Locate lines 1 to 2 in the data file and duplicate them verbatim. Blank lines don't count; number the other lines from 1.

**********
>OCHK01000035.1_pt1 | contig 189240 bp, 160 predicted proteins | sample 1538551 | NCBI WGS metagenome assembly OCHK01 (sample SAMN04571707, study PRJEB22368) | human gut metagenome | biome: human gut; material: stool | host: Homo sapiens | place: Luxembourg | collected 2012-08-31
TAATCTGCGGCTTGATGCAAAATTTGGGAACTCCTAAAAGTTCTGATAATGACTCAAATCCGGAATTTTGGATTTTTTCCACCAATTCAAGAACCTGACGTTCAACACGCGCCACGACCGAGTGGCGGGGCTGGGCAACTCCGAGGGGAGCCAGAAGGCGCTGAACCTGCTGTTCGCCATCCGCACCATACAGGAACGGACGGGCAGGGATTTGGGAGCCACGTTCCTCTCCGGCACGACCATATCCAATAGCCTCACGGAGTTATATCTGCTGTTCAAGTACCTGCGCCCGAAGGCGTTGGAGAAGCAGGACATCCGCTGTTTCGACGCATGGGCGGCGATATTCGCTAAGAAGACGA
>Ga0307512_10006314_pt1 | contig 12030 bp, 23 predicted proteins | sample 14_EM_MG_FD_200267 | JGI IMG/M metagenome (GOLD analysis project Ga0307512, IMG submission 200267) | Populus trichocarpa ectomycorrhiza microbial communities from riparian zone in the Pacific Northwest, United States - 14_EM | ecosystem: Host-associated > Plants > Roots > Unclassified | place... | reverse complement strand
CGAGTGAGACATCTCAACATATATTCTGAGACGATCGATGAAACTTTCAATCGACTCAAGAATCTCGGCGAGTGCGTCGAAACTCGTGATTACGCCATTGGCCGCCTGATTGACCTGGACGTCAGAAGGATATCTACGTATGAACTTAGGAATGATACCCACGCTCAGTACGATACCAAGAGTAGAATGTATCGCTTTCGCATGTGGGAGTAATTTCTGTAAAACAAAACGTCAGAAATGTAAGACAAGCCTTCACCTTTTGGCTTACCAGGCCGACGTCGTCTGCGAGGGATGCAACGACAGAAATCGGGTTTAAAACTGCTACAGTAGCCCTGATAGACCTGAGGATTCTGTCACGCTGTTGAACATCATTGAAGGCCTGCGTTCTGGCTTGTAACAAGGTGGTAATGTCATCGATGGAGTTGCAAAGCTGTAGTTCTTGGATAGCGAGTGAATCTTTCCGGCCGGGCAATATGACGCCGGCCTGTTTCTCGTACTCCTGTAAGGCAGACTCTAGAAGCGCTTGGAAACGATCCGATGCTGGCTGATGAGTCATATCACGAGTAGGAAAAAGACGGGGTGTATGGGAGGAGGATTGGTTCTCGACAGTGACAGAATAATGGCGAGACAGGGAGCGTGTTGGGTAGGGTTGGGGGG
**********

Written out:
>OCHK01000035.1_pt1 | contig 189240 bp, 160 predicted proteins | sample 1538551 | NCBI WGS metagenome assembly OCHK01 (sample SAMN04571707, study PRJEB22368) | human gut metagenome | biome: human gut; material: stool | host: Homo sapiens | place: Luxembourg | collected 2012-08-31
TAATCTGCGGCTTGATGCAAAATTTGGGAACTCCTAAAAGTTCTGATAATGACTCAAATCCGGAATTTTGGATTTTTTCCACCAATTCAAGAACCTGACGTTCAACACGCGCCACGACCGAGTGGCGGGGCTGGGCAACTCCGAGGGGAGCCAGAAGGCGCTGAACCTGCTGTTCGCCATCCGCACCATACAGGAACGGACGGGCAGGGATTTGGGAGCCACGTTCCTCTCCGGCACGACCATATCCAATAGCCTCACGGAGTTATATCTGCTGTTCAAGTACCTGCGCCCGAAGGCGTTGGAGAAGCAGGACATCCGCTGTTTCGACGCATGGGCGGCGATATTCGCTAAGAAGACGA